Friday, January 26, 2007
We were looking for a young chick to tame to replace the beloved Chicken Lickin', murdered before her time by the neighbor's dog. Well, if you look at Wm's face, you can see that the drive was worth it.
We came home with three, the only black one available that was bigger and two whites. I eyed the adorable week-old chicks, more easily tamed but more fragile, as Will pointed directly at the older, bigger black chicken. "I want that one."
When I assured him that the little ones would grow up to be like Chicken Lickin', he said, "But look, this one is ALREADY the right size." So he went home with us. Yes, he. As luck would have it, two of the three are roosters. How do I know? Have you ever seen two goofy boys butting their bellies together? Roosters do that. They prance around, threatening each other. Mostly, they get along, but I think the white one will be looking for a new home.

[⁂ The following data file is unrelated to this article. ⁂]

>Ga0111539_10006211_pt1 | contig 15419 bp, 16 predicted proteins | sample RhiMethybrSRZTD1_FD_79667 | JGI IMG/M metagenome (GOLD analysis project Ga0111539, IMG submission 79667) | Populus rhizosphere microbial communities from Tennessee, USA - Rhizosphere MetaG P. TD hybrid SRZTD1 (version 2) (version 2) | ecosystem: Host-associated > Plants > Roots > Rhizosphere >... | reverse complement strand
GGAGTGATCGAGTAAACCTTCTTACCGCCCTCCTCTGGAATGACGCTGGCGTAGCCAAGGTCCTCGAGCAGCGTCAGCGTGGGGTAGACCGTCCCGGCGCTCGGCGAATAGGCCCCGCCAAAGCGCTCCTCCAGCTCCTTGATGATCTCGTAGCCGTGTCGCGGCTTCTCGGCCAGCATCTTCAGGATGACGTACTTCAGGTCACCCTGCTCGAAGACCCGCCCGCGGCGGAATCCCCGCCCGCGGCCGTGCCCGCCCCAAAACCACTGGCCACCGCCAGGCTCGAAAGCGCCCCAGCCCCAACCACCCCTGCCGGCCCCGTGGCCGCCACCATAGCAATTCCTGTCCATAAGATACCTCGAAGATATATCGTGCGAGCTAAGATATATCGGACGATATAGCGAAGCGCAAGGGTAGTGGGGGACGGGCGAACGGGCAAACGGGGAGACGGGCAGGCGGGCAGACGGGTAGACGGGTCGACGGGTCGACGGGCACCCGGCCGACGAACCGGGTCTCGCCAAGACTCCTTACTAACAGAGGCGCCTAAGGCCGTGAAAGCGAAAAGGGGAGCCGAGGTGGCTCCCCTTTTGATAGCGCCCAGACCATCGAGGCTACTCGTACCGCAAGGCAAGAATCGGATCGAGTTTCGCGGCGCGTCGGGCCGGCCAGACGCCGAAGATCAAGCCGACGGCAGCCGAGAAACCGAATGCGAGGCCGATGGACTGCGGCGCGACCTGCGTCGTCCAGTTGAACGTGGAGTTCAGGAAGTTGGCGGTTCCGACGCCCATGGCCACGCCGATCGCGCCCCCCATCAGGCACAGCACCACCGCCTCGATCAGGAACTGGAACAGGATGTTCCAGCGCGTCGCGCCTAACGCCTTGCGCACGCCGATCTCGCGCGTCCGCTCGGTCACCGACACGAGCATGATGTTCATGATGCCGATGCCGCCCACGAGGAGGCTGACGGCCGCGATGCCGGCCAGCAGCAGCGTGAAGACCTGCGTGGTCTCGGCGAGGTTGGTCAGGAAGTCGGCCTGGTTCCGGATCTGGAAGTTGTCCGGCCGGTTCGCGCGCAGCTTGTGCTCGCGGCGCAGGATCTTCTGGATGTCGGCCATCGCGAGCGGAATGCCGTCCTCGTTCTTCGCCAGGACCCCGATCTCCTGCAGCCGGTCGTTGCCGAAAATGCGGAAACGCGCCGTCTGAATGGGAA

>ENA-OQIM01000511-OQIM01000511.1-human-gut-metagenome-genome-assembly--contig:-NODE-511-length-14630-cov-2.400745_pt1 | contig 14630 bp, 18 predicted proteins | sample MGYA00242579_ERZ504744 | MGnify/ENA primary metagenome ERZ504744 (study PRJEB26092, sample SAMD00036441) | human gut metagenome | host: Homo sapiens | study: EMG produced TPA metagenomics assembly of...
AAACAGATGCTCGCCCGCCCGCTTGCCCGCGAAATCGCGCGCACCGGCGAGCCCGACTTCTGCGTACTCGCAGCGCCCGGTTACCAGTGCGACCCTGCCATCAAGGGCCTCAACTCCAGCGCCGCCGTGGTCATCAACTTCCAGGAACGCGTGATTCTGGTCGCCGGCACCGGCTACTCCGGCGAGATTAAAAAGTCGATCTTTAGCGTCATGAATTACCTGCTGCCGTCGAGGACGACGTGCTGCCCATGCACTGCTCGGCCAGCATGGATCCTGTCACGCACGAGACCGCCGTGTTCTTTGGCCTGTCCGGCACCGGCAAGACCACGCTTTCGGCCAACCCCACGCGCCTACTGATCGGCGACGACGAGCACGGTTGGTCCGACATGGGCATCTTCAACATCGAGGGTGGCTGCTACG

We are off again tomorrow to a horse competition, and a long day.
Thursday, January 25, 2007
Isn't it true, though that "best" is often a very personal thing? The "best" show horse in the world would be useless to me. A horse that knows me and I, him can't be bought.
Parenting and family issues are a lot like this. What works for one, may not work for another.
Here we are practicing for our next costume party. He's going as a human and I'm going as a horse.
Photo compliments of Christine
Wednesday, January 24, 2007
The girls have discovered a fancy score for "Chopsticks" and I am going insane. Okay, I'm happy that they, two sisters, are sitting together, laughing, working together, that they have this time together - BUT I'M GOING INSANE, PEOPLE!!! Wm, is sitting at my feet, using my meat tenderizer hammer to bust apart his least favorite Hotwheels cars. I'm going upstairs to hide in my room.